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Even careful genealogists sometimes accept things as correct without analysis. It can be so tempting to take information as gospel because it is written on an important document that you searched long and hard to find. But yielding to such temptation will cause one inaccuracy after another as the research continues.

Suppose that you are seeking the names of your grandfather's parents. Ordinarily, you would check for their names on his birth certificate. But he was born before 1915, when vital records started being kept by South Carolina counties.

After years of wishing he'd been born later, you hear that he received a delayed birth certificate. So, you go on the Internet and find a digital image of it. The certificate gives his parents' names as John Brown and Mary Brown and one of the witnesses to his birth date and birthplace is a Simon Smith.

In addition, the grandchild of your grandfather's older brother shares his delayed birth certificate with you. The parents' names on the brother's certificate are John Brown and Marianne Smith, and again, one of the witnesses is a Simon Smith.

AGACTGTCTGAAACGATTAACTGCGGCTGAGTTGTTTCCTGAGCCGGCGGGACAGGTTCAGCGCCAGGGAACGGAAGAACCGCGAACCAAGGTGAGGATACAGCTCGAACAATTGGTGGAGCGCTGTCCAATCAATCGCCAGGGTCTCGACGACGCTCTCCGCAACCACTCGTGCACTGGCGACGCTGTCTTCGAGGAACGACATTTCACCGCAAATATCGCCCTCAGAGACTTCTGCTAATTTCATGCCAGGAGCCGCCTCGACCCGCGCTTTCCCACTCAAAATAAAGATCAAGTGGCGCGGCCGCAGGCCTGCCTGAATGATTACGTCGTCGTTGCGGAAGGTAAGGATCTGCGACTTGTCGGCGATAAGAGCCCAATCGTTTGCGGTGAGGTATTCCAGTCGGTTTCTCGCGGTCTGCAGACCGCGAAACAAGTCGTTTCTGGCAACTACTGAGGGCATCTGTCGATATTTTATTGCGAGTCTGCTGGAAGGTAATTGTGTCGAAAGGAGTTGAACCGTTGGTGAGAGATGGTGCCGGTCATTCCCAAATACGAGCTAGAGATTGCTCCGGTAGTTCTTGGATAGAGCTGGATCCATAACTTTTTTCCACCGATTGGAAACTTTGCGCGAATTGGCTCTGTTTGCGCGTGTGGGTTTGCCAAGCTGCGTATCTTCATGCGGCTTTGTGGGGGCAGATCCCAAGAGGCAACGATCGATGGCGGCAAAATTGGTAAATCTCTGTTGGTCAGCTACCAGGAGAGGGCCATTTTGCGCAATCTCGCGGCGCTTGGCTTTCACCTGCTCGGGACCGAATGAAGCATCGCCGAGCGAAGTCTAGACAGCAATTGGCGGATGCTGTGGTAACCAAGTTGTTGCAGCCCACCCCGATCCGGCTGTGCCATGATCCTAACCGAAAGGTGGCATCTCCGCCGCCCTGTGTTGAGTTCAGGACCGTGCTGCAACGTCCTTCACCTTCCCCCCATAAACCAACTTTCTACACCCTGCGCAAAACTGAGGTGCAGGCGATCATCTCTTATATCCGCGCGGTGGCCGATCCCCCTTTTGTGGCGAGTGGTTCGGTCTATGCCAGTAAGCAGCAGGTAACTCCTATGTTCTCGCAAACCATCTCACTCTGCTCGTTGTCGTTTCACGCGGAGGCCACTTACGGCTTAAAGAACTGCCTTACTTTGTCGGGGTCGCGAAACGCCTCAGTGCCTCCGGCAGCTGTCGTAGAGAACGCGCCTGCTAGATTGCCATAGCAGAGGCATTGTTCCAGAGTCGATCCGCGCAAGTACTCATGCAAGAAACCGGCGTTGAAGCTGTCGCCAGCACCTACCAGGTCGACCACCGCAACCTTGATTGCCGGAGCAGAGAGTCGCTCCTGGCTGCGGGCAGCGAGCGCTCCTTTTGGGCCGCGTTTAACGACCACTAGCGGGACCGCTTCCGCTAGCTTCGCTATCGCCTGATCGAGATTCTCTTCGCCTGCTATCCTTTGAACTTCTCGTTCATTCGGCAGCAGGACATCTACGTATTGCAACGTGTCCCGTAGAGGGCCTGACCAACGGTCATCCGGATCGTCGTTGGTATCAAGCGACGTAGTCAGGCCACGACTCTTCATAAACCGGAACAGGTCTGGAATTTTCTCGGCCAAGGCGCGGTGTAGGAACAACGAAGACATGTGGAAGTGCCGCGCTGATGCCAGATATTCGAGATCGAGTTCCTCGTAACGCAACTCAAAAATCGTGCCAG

Should you be concerned about whether your great-grandmother's name was really Mary Brown? Yes. Mothers on such documents are usually listed by their maiden name. While your grandfather's mother might have had the same surname before and after marriage -- Brown -- that would be unusual.

Can you assume that your grandfather and his brother had different mothers? No. Mary may have grown up as Marianne or even Mary Anne and shortened it to Mary later on. And it's not such a stretch to think that a woman's married name might inadvertently have been provided as her maiden name. The mother on both birth certificates could be the same woman.

Hopefully, the brothers have additional siblings who had children or gave reason for other documents to exist that provide their mother's name. It's a good idea to get those documents and arrange them according to ages of the siblings.

If the mother of the older children is named Marianne Smith and the mother of the younger ones is named Mary Brown, and your grandfather falls among the younger ones, you are probably dealing with two mothers. In this case, Mary Brown was probably your great-grandmother.

Since Simon Smith is not a witness to any facts about the parents, that has no bearing on what the mother's name is.

South Carolina delayed birth certificates, 1766-1900, and city of Charleston birth records, 1877 to 1901, can be accessed via ancestry.com.

Reach Wevonneda Minis at 937-5705 or wminis@postandcourier.com.